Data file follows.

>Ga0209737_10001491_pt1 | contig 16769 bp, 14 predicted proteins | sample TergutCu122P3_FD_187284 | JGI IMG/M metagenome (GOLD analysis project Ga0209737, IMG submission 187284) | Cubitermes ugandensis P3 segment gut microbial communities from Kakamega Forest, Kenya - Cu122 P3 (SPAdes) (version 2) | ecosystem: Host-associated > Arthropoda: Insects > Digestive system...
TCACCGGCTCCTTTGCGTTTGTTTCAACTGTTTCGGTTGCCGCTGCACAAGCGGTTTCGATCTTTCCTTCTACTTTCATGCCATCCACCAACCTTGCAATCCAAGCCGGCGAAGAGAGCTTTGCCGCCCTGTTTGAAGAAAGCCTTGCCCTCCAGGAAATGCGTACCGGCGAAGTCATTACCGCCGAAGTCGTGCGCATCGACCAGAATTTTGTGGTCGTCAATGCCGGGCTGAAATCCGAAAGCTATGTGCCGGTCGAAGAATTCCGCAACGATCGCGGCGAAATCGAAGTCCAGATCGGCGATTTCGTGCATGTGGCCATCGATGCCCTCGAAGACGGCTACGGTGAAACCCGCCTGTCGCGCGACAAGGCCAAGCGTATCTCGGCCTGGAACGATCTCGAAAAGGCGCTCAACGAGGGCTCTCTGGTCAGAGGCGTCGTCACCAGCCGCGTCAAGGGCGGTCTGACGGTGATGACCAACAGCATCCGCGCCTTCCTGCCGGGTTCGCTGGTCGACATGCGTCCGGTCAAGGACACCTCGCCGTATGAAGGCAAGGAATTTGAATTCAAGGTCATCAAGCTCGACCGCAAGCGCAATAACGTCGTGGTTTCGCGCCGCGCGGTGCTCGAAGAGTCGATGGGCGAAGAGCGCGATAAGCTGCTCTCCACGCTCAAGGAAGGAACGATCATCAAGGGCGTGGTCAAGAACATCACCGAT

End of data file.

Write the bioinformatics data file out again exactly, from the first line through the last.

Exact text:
>Ga0209737_10001491_pt1 | contig 16769 bp, 14 predicted proteins | sample TergutCu122P3_FD_187284 | JGI IMG/M metagenome (GOLD analysis project Ga0209737, IMG submission 187284) | Cubitermes ugandensis P3 segment gut microbial communities from Kakamega Forest, Kenya - Cu122 P3 (SPAdes) (version 2) | ecosystem: Host-associated > Arthropoda: Insects > Digestive system...
TCACCGGCTCCTTTGCGTTTGTTTCAACTGTTTCGGTTGCCGCTGCACAAGCGGTTTCGATCTTTCCTTCTACTTTCATGCCATCCACCAACCTTGCAATCCAAGCCGGCGAAGAGAGCTTTGCCGCCCTGTTTGAAGAAAGCCTTGCCCTCCAGGAAATGCGTACCGGCGAAGTCATTACCGCCGAAGTCGTGCGCATCGACCAGAATTTTGTGGTCGTCAATGCCGGGCTGAAATCCGAAAGCTATGTGCCGGTCGAAGAATTCCGCAACGATCGCGGCGAAATCGAAGTCCAGATCGGCGATTTCGTGCATGTGGCCATCGATGCCCTCGAAGACGGCTACGGTGAAACCCGCCTGTCGCGCGACAAGGCCAAGCGTATCTCGGCCTGGAACGATCTCGAAAAGGCGCTCAACGAGGGCTCTCTGGTCAGAGGCGTCGTCACCAGCCGCGTCAAGGGCGGTCTGACGGTGATGACCAACAGCATCCGCGCCTTCCTGCCGGGTTCGCTGGTCGACATGCGTCCGGTCAAGGACACCTCGCCGTATGAAGGCAAGGAATTTGAATTCAAGGTCATCAAGCTCGACCGCAAGCGCAATAACGTCGTGGTTTCGCGCCGCGCGGTGCTCGAAGAGTCGATGGGCGAAGAGCGCGATAAGCTGCTCTCCACGCTCAAGGAAGGAACGATCATCAAGGGCGTGGTCAAGAACATCACCGAT